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CSE 141L Lab 1. 9-Bit Instruction Set Architecture
In this lab you shall design the instruction set and overall architecture for your own special-purpose (very)
reduced instruction set (RISC) processor. You will design the hardware for your processor core in
Your processor shall have 9-bit instructions (machine code) and shall be optimized for three simple
programs, described below. For this lab, you shall design the instruction set and instruction formats and
code three programs to run on your instruction set. Given the tight limit on instruction bits, you need to
consider the target programs and their needs carefully. The best design will come from an iterative
process of designing an ISA, then coding the programs, redesigning the ISA, etc.
Your instruction set architecture shall feature fixed-length instructions 9 bits wide. Your instruction-set
specification should describe:
● what operations it supports and what their respective opcodes are.
For ideas, see MIPS or ARM instruction lists
● how many instruction formats it supports and what they are (in detail -- how many bits for each field,
and where they’re found in the instruction). Your instruction format description should be detailed
enough that someone could write an assembler (a program that creates machine code from assembly
code) for it. (Again, refer to ARM or MIPS.)
● number of registers, and how many general-purpose or specialized. All internal data paths and
storage will be 8 bits wide.
● addressing modes supported (this applies to both memory instructions and branch instructions). That
is, how are addresses constructed or calculated? Lookup tables? Sign extension? Direct addressing?
Indirect, as used in linked lists or ARM or MIPs to address the data_memory from reg_file contents?
For this to fit in a 9-bit field, the memory demands of these programs will have to be small. For example,
you will have to be clever to support a conventional main memory of 256 bytes (8-bit address pointer).
You should consider how much data space you will need before you finalize your instruction format.
Your instructions are stored in a separate memory, so that your data addresses need be only big enough to
hold data. Your data memory is byte-wide, i.e., loads and stores read and write exactly 8 bits (one byte).
Your instruction memory is 9 bits wide, to hold your 9-bit machine code, but it can be as wide as you
need to hold all three programs.
You shall write and run three programs on your ISA. You may assume that the first starts at address 0,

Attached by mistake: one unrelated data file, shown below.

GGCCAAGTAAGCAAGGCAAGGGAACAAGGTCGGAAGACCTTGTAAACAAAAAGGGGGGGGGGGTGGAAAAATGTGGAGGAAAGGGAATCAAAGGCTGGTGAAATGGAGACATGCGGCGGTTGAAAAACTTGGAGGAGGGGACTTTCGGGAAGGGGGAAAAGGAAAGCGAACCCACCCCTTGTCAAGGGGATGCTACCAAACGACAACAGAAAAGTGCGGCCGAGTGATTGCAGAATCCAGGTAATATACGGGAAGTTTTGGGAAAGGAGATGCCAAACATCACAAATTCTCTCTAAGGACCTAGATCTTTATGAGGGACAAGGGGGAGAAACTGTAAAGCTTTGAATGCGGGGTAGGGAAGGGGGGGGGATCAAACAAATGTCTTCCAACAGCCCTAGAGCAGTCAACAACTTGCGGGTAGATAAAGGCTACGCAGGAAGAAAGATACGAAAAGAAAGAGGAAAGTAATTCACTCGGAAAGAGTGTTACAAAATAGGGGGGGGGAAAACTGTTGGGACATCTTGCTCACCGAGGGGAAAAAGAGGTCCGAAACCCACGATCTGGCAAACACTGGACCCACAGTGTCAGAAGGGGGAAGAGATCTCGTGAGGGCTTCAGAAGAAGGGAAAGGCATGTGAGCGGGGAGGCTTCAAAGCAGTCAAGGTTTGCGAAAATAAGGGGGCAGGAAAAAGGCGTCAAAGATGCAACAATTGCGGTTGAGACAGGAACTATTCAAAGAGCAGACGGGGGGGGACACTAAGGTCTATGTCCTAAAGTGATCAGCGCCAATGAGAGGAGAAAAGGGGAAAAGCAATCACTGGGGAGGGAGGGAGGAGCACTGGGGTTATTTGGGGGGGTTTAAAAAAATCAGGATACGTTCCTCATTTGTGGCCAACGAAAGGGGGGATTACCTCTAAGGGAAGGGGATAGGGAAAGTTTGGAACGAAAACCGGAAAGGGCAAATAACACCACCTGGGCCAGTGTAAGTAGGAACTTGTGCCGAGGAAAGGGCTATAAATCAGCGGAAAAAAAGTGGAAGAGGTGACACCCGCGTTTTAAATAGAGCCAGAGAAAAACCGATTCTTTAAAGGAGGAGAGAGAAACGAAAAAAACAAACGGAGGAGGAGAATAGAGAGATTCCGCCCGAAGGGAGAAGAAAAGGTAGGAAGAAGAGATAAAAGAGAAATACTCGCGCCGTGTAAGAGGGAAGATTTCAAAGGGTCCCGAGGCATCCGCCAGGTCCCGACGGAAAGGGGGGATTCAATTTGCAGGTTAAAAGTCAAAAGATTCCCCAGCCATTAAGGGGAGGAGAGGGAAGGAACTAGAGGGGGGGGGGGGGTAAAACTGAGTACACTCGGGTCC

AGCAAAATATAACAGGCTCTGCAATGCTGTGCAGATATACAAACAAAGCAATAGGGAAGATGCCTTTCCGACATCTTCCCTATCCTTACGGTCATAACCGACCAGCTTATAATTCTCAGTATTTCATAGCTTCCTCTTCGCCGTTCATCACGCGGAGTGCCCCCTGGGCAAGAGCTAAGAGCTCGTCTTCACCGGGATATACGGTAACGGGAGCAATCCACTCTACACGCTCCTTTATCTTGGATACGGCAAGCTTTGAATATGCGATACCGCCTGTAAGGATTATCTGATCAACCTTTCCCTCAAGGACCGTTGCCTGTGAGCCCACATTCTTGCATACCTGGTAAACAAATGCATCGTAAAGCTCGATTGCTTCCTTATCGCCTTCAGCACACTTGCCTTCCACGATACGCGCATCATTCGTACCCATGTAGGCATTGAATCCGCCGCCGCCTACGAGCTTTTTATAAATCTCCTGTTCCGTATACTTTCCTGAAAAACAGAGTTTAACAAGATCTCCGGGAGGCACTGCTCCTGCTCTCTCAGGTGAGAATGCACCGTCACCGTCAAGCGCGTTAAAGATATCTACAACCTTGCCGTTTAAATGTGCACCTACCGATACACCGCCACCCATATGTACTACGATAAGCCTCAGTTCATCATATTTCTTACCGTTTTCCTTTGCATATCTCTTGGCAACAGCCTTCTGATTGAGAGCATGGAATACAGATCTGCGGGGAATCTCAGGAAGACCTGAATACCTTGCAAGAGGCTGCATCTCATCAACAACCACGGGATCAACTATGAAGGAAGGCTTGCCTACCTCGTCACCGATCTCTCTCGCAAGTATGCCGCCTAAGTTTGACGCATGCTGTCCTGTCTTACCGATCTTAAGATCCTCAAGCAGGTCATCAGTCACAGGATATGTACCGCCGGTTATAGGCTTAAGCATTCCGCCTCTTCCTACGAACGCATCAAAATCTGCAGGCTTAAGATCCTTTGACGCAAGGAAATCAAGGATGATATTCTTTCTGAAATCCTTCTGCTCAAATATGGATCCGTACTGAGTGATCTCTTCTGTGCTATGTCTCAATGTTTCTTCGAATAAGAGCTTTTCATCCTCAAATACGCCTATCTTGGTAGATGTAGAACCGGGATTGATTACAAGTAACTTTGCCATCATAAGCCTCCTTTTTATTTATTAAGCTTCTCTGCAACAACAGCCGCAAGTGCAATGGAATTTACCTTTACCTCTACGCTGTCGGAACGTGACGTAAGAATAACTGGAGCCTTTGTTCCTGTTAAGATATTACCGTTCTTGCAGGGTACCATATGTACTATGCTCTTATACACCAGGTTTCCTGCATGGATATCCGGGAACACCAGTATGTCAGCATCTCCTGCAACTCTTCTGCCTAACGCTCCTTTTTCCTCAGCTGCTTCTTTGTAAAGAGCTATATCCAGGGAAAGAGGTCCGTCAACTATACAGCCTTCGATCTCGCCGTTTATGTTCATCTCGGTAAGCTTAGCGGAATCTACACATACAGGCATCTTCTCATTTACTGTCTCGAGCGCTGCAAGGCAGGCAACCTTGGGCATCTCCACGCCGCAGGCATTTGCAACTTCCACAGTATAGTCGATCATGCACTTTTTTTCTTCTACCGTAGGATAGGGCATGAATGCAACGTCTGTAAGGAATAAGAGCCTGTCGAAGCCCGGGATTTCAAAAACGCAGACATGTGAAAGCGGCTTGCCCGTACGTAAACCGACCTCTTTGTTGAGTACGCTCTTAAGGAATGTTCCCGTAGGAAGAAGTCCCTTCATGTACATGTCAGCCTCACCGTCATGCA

and the other two are found in memory after the end of the first program (at some nonoverlapping address
of your choosing). The specification of your branch instructions may depend on where your programs
reside in memory, so you should make sure they still work if the starting address changes a little (e.g., if
you have to rewrite one of the programs and it causes the others to also shift). This approach will allow
you to put all three programs in the same instruction memory later on in the quarter.
We will impose the following constraints on your design, which will make the design a bit simpler. You
shall assume a single-address data memory (Verilog design provided). You shall also assume a register
file (or whatever internal storage you support) that can write to only one register per instruction. You may
also have a single ALU condition/flag register (e.g., carry out, or shift out, sign result, zero bit, etc., like
ARM's Z, N, C, and V status bits) that can be written at the same time as an 8-bit register, if you want.
You may read more than one register per cycle. Please restrict register file depth to no more than 16
registers. Also, manual loop unrolling of your code is not allowed.
In addition to these constraints, the following suggestions will either improve your performance or greatly
simplify your design effort. In optimizing for performance, distinguish between what must be done in
series vs. what can be done in parallel. An instruction that does an add and a subtract (but neither depends
on the output of the other) takes no longer than a simple add instruction. Similarly, a branch instruction
where the branch condition or target depends on a memory operation will make things more difficult later
Generic, general-purpose ISAs (that is, those that will execute other programs just as efficiently as those
shown here) will be seriously frowned upon. We really want you to optimize for these programs only, as
is common practice in consumer embedded systems with tight cost consstraints.
You shall turn in a lab report, plus program listings. The report will answer the questions posed below. In
describing your architecture, keep in mind that the person grading it has much less experience with your
ISA than you do. It is your responsibility to make everything clear -- one objective of this course is to